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Top Factors that Influence Exchange Rates
Every day, about $10 trillion of currency is exchanged on the global markets. Exchange rates are arguably the most-watched as well as analyzed economic measures across the globe. Besides, they’re a crucial indicator of a nation’s financial health.
However, there’re a plethora of forces behind the exchange rate movements, and you must have an understanding of how they affect a country’s trading relationship with others. A higher-valued currency simply makes the imports of a country less expensive while the exports are costly.
On the other hand, lower-valued currency makes imports of a country more expensive and the exports less expensive. Therefore, higher exchange rates worsen a nation’s balance of trade, and a lower exchange improves it.
So, what fuels the changes in this not only extremely liquid but also busy market? Why are exchanges rates between the countries always in flux?
Here’re the six factors that influence exchange rates;
The interest rate’s changes affect the currency value as well as the dollar exchange rate. Interest rates, inflation, and forex rates are all correlated. An increase in a country’s interest rates results in its currency appreciating since the higher interest rates provide lenders higher rates. The scenario attracts more considerable foreign capital that causes an increase in exchange rates.
Government debt merely is national debt or public debt owed by the central government. Some countries fund projects to stimulate the domestic economy, but that leaves the country with a significant debt to pay.
Countries with massive debts and deficits are less attractive to foreign investors. It’s a situation that leaves such nations unlikely to get foreign capital which leads to inflation. If the country can’t service the debt via domestic means, then the only way is to raise the supply of securities for sale to the foreigners, lowering their prices.
The change in market inflation leads to changes in currency exchange rates. A country with a low inflation rate than another country results in its currency’s value appreciation. With low inflation, prices of commodities increase slowly.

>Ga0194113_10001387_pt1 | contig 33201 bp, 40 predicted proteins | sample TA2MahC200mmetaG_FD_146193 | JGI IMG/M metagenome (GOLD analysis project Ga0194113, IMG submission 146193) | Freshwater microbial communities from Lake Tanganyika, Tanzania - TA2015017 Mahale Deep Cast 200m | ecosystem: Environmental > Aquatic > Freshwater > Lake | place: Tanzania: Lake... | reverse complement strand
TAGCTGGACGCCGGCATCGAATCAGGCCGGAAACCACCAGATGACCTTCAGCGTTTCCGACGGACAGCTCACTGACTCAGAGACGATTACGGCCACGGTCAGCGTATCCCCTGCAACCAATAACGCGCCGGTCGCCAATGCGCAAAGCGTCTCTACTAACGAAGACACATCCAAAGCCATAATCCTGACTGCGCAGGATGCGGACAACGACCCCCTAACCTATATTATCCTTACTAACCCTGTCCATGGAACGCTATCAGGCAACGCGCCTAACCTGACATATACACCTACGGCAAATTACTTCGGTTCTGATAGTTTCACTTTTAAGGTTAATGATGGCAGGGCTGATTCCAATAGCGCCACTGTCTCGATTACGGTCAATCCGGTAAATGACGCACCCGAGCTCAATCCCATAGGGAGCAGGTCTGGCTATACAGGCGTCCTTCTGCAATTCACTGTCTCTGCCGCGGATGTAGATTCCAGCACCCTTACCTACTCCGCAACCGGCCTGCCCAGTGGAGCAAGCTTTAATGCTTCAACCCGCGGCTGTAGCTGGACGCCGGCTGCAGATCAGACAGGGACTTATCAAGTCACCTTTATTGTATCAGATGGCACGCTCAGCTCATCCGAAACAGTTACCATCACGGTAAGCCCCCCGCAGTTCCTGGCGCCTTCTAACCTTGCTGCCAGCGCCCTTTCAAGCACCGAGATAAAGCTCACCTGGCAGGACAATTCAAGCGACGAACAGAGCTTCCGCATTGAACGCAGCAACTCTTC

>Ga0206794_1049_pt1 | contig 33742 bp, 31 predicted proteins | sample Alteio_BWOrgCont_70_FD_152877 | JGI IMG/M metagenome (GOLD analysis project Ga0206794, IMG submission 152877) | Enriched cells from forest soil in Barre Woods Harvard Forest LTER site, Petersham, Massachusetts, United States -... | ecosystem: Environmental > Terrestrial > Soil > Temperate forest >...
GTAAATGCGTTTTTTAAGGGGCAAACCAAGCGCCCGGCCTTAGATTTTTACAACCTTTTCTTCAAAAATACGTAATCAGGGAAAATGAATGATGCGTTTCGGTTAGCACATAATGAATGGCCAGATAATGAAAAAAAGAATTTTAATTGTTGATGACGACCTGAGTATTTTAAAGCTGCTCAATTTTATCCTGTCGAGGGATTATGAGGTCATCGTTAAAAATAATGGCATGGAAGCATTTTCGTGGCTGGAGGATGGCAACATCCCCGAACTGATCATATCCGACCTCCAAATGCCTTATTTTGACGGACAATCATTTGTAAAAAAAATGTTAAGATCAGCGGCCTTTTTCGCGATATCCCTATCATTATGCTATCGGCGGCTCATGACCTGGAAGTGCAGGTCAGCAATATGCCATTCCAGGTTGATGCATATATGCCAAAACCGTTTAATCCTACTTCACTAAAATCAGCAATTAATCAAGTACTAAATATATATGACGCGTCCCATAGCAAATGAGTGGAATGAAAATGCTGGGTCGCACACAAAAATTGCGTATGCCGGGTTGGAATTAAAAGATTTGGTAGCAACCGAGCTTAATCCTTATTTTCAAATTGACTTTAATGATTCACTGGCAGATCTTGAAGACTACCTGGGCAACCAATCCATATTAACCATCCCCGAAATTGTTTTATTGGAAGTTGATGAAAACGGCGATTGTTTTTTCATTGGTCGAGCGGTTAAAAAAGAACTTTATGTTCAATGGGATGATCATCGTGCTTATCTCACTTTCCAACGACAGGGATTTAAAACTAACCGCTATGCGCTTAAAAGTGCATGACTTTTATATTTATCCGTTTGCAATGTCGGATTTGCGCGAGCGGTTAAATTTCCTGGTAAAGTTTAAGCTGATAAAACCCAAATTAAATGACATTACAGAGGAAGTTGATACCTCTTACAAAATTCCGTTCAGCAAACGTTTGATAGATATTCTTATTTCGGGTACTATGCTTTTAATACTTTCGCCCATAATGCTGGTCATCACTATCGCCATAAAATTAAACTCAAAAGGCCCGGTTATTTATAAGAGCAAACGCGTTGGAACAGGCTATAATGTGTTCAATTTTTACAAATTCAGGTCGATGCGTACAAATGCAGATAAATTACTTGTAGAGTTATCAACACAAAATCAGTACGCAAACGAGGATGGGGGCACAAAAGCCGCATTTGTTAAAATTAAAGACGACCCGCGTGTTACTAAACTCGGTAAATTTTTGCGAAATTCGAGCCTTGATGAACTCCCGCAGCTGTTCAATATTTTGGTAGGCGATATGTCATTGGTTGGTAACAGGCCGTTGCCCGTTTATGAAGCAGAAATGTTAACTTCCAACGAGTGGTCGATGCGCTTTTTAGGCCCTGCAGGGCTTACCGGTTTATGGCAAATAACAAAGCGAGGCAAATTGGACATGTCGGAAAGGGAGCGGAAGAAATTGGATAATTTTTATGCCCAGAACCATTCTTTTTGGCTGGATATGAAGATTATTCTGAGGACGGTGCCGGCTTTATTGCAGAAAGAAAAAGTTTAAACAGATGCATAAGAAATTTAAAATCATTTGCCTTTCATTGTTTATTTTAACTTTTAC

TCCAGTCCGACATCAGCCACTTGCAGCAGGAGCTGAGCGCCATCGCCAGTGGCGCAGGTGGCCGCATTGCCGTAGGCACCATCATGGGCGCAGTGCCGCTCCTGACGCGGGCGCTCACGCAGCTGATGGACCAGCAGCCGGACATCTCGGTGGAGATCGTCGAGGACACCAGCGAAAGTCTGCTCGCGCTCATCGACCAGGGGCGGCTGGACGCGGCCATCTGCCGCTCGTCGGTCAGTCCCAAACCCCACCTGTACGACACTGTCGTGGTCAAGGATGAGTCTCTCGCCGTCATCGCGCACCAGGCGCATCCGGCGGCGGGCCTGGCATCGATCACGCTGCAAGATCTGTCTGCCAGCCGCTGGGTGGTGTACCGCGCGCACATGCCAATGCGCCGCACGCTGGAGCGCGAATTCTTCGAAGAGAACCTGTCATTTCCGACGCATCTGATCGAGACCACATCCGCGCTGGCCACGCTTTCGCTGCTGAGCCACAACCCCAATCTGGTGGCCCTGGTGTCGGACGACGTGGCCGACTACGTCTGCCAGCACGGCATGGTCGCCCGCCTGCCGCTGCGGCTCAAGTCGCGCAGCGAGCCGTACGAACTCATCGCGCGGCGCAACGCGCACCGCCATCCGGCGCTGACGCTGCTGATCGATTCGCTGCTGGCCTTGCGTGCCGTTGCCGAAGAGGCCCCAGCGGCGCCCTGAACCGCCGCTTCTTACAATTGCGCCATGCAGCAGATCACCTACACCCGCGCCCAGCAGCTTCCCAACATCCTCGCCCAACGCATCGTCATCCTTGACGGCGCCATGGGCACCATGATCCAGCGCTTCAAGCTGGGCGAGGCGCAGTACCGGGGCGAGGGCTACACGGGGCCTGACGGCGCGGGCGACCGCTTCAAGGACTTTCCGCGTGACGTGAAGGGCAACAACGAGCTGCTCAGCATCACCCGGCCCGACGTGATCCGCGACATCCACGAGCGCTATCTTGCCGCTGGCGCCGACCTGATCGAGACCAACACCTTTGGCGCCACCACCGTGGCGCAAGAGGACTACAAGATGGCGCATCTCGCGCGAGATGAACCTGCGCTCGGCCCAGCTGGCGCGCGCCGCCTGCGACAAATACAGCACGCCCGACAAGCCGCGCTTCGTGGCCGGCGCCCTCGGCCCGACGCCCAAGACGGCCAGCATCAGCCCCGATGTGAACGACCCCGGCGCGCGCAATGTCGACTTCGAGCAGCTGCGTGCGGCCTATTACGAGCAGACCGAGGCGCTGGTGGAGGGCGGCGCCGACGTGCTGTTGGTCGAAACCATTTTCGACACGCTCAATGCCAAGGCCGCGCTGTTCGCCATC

Typically, a country with a lower inflation rate sees an increasing currency value while that with higher inflation exhibits depreciation in the currency as well as sees higher interest rates.
Balance of Payments
A nation’s current account is a true reflection of trade as well as earnings on foreign investment. Usually, it involves the total transactions that include imports, exports, and debts. A deficit in the current account as a result of spending much on imports than exports leads to depreciation.
It then means that a nation needs more foreign currency than what it gets from the sales, and supplies much of its currency than how much foreigners demand.
Terms of Trade
Like the current accounts, terms of trade is simply the ratio of the export prices to that of the imports. The terms of trade, a country improves when the export prices grow at a rate higher than the import prices.
The results are that the revenue increases, causing a high demand for its currency as well as an increase in its value. The outcome is an appreciation of the exchange rate.
Strong Economic Performance
It’s a no brainer that foreign investors will go for countries with stable and robust economic performance to invest. Positive attributes of a country is an attraction for investors while those countries with economic and political risk repel foreign investors.
If you’re planning to receive or send money, staying up-to-date with such factors is a priority as they determine foreign exchange rate fluctuations. These factors such as recession, speculation, inflation, and interest rates all determine the real return of an exchange rate of currency which any investor’s portfolio holds the majority of the investments.